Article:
Costco is the latest retailer pledging to remove coconut products from Thai suppliers who have been accused of using monkeys as forced labor.

Costco joins Walgreens, Food Lion, Giant Food, and Stop & Shop, who all stopped stocking brands of coconut milk after a PETA investigation found certain brands such as Chaokoh use monkey labor, USA Today first reported.


“No kind shopper wants monkeys to be chained up and treated like coconut-picking machines,” PETA President Ingrid Newkirk told USA Today. “Costco made the right call to reject animal exploitation, and PETA is calling on holdouts like Kroger to follow suit.”

PETA Asia investigators visited eight farms where monkeys are forced to pick coconuts as well as monkey-training facilities and a coconut-picking competition. The team found terrified young monkeys who were illegally ripped from their homes and being forced to perform difficult tasks to retrieve heavy coconuts from high trees.

The monkeys are tethered to rigid metal collars while climbing up and down coconut trees and kept in cramped cages while being transported. Investigators also found several instances of physical abuse of the monkeys by the trainers.

Source: PETA/YouTube


After the horrifying report, retailers around the world began pulling Chaokoh, one of Thailand’s major coconut milk producers, as well as Aroy-D brands of coconut milk.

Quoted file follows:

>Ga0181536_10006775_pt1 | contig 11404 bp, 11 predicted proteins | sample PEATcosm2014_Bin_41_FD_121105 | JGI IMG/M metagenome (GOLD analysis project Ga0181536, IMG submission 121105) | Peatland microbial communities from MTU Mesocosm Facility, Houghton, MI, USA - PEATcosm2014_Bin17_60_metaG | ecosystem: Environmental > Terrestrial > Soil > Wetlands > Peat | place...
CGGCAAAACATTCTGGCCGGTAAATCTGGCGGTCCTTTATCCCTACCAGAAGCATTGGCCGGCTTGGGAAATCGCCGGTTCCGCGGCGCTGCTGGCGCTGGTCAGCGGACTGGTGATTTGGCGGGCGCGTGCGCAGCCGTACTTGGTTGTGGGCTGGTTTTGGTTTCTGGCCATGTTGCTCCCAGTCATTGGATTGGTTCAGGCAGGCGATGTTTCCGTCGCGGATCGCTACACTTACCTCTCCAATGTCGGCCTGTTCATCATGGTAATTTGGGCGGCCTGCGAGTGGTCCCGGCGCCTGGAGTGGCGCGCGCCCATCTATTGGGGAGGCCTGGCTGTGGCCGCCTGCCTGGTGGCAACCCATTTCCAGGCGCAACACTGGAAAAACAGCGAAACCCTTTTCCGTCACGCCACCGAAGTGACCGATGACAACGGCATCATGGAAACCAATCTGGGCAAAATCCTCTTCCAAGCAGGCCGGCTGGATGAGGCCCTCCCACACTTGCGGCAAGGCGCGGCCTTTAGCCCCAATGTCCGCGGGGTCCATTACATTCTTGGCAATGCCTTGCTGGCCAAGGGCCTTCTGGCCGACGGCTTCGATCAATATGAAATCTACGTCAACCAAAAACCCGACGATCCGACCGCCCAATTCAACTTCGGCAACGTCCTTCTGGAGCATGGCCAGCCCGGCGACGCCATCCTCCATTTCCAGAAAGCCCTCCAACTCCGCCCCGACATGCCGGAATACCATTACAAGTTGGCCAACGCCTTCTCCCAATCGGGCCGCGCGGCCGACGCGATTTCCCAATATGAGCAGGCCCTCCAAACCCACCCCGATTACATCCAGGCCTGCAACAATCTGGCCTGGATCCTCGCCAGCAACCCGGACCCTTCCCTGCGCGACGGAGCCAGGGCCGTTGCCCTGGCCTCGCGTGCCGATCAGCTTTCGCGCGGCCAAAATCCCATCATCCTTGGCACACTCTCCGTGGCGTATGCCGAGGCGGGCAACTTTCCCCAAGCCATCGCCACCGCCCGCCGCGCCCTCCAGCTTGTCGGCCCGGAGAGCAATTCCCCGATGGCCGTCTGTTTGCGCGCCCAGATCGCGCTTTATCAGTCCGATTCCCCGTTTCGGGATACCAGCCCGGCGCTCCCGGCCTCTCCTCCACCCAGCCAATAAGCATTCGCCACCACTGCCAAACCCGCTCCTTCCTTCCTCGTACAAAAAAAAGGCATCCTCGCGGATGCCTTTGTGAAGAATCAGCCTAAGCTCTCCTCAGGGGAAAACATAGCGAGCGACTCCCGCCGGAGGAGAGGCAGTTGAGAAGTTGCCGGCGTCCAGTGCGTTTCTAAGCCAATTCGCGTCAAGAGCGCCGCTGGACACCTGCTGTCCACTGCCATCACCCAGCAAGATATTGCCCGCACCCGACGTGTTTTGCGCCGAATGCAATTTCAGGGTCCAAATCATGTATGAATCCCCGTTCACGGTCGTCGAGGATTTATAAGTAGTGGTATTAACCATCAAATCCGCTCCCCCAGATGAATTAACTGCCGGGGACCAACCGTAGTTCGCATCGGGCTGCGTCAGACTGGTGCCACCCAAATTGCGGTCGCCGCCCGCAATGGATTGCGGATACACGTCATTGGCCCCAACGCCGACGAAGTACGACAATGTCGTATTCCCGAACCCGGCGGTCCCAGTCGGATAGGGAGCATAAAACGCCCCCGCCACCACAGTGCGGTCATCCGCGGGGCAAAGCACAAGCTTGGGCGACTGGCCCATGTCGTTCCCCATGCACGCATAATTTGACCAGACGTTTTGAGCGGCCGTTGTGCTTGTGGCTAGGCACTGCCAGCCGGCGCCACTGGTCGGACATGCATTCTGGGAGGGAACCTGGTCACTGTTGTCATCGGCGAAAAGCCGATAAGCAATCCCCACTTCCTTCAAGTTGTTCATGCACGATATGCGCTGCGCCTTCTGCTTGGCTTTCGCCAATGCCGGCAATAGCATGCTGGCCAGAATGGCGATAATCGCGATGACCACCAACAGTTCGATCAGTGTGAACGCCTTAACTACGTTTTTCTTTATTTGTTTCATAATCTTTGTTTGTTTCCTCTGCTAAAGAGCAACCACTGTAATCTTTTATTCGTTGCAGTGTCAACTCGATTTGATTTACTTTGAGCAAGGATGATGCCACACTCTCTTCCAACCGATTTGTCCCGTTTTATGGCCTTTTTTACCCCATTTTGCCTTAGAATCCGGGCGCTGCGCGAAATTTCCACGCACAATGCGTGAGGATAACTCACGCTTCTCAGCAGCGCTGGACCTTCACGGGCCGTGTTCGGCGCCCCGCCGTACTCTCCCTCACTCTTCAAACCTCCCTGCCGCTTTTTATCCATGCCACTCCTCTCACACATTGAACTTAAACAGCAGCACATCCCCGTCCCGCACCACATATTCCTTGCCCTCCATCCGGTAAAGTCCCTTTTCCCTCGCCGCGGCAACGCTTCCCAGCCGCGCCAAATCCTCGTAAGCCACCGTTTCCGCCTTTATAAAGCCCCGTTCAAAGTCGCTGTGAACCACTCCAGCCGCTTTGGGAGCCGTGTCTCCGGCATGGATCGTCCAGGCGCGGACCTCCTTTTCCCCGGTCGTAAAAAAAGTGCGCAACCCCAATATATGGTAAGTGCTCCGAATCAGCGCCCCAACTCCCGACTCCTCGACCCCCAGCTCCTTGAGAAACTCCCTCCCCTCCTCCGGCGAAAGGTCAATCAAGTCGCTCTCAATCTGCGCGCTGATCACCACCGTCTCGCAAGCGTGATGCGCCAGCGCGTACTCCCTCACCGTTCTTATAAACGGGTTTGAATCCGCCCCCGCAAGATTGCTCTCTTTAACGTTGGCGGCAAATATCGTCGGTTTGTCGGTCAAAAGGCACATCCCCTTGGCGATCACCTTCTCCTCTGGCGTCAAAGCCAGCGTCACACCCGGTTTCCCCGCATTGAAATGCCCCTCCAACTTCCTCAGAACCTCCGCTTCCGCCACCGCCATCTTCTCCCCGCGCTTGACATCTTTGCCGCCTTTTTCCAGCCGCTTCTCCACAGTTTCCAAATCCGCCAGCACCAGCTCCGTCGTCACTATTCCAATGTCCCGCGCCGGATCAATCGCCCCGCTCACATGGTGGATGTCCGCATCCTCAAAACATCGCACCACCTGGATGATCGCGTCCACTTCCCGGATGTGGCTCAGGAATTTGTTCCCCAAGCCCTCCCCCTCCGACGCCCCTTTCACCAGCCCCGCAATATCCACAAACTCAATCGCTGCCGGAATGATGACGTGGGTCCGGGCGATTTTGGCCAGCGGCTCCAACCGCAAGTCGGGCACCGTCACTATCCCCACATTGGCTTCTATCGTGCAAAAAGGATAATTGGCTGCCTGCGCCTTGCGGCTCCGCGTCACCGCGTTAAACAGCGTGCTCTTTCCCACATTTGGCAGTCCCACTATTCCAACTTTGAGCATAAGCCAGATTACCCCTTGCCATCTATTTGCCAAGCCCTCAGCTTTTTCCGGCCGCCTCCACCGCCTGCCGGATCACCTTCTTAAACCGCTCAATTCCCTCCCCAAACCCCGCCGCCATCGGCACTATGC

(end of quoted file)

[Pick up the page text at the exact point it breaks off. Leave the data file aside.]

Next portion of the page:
Thousands of stores have removed products linked to PETA’s investigation including 9,027 Walgreens and 250 Duane Reade stores in the U.S.; 2,758 Boots stores in the U.K. and Thailand; Sainsbury’s, Asda, and Tesco in the U.K.; and Albert Heijn in the Netherlands.


As PETA points out, other coconut-growing regions such as Brazil, Colombia, and Hawaii use humane methods to harvest coconuts. Tractor-mounted hydraulic elevators, rope or platform systems, or dwarf coconut trees are all alternatives to monkey labor. Yet Chaokoh and other coconut suppliers from Thailand put monkeys to work.

“Just because something is legal or accepted, it doesn’t mean it’s OK,” Kent Stein, PETA’s corporate responsibility officer, told USA Today, referencing the fact that the Tourism Authority of Thailand website promotes monkey labor. “What really drives this change is retailers not supporting the product, and of course, customers not buying the product. Costco being a major player should have an impact.”


PETA lists coconut brands that do not use monkey labor on their website to allow consumers to opt for a more ethical purchase.

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Sign this petition to end the use of monkeys to harvest coconuts!

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